As we close the third day of “Networking for Justice”, we will devote this post to sharing some of the best practices identified by each of our networks.
There were many initiatives that were presented and much knowledge has been shared throughout the day. Of these, we have gathered great lessons that help us to innovate and strengthen our networking for justice. The following is a brief summary of five of them.
1. The Global Ignatian Advocacy Network on Governance of Mineral and Natural Resources shared their work to break the clear link between the extraction of natural resources and armed conflict. To do so, they have focused their activity on promoting the approval of a law at the European level to guarantee the traceability of the chain of mineral coming from conflict zones.
This initiative has been possible thanks to the collaboration between social centers of the Democratic Republic of the Congo with European NGOs and social centers. This initiative has served to maintain the debate on the political agenda, create media pressure, generate visibility and pressure, through discussions carried out in Brussels, to promote legislation that guarantees the traceability of mineral resources. Some legal advances have been achieved in this area at the European level but the challenges continue to be great.
2. The Jesuit Network for Migrants in Latin America is organizing its work through four subregions (1. Central and North America; 2. the Caribbean; 3. Colombia and neighboring countries and 4. South America) corresponding to the flow of forced mobility that characterizes the continent. Today, there are more than 84 Jesuit organizations collaborating.
The main initiative that the network has launched is the Campaign for Hospitality which started in January 2014, after a process of reflection and formulation that has extended throughout 2013. This initiative seeks to promote a culture of respect for human rights of migrants, strengthening the coordination and internal articulation of networking and promote collaboration with other civil society networks and organizations.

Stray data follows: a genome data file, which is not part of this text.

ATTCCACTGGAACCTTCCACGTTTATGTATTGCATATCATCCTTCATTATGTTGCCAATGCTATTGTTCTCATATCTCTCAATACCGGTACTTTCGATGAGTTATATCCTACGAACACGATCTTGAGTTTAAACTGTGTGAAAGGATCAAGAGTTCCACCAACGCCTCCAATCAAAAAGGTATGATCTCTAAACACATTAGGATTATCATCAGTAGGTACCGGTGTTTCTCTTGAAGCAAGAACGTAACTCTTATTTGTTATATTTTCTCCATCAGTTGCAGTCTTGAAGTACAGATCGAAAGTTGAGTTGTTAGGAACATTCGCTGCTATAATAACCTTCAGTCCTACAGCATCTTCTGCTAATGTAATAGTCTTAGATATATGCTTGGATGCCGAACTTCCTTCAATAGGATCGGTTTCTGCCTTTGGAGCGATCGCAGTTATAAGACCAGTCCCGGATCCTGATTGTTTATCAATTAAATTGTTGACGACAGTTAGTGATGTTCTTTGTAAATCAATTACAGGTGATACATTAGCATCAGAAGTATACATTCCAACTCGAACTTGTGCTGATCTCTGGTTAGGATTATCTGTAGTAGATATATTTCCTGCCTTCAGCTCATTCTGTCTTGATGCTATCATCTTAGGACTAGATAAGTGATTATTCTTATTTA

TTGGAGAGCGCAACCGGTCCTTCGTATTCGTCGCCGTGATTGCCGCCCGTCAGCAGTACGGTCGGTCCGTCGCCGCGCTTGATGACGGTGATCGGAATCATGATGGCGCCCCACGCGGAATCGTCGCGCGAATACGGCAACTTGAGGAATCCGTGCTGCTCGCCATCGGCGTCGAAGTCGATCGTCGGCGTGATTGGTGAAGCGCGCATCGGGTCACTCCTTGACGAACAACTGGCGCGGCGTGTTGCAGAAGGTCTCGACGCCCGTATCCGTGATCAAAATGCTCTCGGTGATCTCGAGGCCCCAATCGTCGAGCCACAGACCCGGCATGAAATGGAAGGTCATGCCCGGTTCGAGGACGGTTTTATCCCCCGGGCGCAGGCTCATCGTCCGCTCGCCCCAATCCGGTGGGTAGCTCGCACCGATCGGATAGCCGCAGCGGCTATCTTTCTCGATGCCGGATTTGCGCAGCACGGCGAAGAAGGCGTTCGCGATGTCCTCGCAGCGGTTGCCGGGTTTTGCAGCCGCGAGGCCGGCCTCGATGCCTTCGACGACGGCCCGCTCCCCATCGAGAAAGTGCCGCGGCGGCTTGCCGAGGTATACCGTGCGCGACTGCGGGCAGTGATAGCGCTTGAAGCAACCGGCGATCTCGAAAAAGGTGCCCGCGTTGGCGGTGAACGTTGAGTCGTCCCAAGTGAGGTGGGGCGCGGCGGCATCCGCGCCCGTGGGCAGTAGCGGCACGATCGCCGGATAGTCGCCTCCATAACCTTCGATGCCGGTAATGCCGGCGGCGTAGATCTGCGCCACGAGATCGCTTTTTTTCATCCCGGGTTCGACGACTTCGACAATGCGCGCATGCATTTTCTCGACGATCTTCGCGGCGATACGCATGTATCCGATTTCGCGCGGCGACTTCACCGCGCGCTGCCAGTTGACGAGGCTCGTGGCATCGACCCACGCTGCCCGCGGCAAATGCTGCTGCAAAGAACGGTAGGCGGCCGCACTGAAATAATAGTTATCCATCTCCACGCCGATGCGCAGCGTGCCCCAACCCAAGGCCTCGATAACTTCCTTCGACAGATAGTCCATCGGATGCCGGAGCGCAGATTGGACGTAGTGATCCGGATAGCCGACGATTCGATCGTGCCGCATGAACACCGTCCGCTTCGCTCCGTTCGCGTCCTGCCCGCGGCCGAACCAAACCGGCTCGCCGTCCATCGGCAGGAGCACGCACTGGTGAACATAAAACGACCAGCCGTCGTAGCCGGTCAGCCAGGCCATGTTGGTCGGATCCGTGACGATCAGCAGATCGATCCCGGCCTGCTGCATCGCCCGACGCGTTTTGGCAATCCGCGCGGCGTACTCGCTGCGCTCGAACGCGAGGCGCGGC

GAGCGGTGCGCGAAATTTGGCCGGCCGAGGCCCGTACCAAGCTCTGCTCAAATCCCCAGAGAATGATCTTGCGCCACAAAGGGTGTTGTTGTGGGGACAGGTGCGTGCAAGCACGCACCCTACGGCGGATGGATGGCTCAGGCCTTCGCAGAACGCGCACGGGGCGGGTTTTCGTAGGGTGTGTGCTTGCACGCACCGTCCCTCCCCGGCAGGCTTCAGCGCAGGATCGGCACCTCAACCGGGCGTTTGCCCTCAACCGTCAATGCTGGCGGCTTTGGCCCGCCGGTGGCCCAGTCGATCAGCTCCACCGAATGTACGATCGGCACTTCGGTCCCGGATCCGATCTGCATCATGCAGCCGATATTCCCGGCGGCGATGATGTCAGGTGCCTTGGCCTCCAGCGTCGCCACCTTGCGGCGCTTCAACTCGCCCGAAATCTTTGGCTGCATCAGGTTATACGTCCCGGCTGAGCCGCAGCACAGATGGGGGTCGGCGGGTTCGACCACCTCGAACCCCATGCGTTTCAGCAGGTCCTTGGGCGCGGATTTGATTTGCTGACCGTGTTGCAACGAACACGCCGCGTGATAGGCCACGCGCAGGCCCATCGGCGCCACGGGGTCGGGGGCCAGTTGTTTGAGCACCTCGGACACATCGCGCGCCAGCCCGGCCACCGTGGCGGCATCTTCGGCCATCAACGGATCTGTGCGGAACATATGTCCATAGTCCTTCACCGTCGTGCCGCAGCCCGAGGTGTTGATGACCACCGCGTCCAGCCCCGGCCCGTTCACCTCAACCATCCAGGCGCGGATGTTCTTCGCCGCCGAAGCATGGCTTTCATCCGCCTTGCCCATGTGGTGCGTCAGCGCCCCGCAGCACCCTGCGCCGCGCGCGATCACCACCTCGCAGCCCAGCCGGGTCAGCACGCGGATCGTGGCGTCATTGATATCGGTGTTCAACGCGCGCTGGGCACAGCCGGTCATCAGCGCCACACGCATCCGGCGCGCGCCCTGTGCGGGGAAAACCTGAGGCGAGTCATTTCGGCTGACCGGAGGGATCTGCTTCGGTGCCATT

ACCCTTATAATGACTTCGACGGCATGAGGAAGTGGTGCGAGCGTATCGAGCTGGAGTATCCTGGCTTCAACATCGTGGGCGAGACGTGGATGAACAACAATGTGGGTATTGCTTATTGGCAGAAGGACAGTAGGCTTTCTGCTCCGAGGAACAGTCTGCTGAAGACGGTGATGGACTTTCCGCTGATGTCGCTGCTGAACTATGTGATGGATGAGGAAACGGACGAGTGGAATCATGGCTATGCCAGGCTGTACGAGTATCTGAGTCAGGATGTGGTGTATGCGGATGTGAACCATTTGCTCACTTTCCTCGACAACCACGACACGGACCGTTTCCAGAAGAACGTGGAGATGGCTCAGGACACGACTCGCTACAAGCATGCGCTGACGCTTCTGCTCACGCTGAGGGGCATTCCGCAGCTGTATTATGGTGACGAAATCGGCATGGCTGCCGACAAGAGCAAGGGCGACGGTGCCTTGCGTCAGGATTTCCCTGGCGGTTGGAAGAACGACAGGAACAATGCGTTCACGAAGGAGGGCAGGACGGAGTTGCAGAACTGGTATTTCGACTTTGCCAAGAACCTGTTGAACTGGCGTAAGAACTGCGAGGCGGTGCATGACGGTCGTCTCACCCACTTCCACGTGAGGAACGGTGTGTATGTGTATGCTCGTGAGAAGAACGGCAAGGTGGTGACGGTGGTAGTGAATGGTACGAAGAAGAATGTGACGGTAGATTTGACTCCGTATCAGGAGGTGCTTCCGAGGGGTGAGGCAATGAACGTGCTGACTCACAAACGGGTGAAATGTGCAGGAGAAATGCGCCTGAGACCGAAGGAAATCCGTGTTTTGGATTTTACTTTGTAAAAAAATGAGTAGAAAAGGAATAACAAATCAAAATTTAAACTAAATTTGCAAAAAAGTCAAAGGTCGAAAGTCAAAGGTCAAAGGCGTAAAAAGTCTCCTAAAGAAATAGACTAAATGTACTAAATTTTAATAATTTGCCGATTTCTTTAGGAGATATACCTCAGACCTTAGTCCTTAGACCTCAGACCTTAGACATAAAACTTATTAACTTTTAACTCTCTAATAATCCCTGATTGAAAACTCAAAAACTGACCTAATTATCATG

3. Since its founding in 2008, the GIAN for the Right to Education has had the great challenge of creating a network of Jesuit institutions, schools and social institutions dedicated to the right to education. In order to achieve this objective, edujesuit.org was luanched in April 2015 as a tool for communication and participation.
Edujesuit is turning into a very valuable tool in order to show where the Society of Jesus is working to make quality education a reality in contexts of high vulnerability throughout the world. Edujesuit has also contributed to collaboration between other networks such as GIAN Ecology (through Ecojesuit), Educate Magis and Jesuit Networking.
4. The Xavier Network has demonstrated how Jesuit institutions have sought to respond in a coordinated manner when faced with humanitarian emergencies. Starting with the Tsunami in Indonesia, for the last 11 years, the Xavier Network has been coordinating for common action around international humanitarian emergencies. Haiti, Philippines, Nepal… are just some of the 7 emergencies where the Society of Jesus has coordinated humanitarian efforts through the Xavier Network.
Through this best practice we can see some of the clear advantages of networking at the international level. For example, having a single voice for coordination, allowing for a rapid response in a question of days, and accompanying local Jesuit organizations in capacity building and mid-term development efforts. The network approach allows professionalism, transparency and accountability on the use of funds, and has led to increasing impact and visibility of the Xavier Network as one of the biggest humanitarian players in the Jesuit world. They are continuously learning how to improve on this difficult task of being the embodiment of the universal body of the Society of Jesus for solidarity and relief in times of humanitarian emergencies.
5. The Global Ignatian Advocacy Network (GIAN)-Ecology continues to pursue the call to dialogue on sustainability science and values that emerged from previous discussions in Stockholm, Sweden in 2013 and in Bukidnon, Philippines last year. The release of the papal environment encyclical, Laudato si, has made this call for dialogue even more urgent.
It is in this context that the Stockholm Environment Institute, Newman Institute, and GIAN-Ecology are coming together and shaping a common ground to better understand the need to integrate sustainability science and values. The effort is to promote greater engagement and understanding among those doing environmental science and those working with local communities for sustained initiatives on resource management, transformative education, and simple lifestyle.
These are just five of the many best practices that we have shared today, which also include COMPARTE, Xavier Network volunteer group, Honduras-US Advocacy Project, and the Campaign for Education in the Dominican Republic, among others.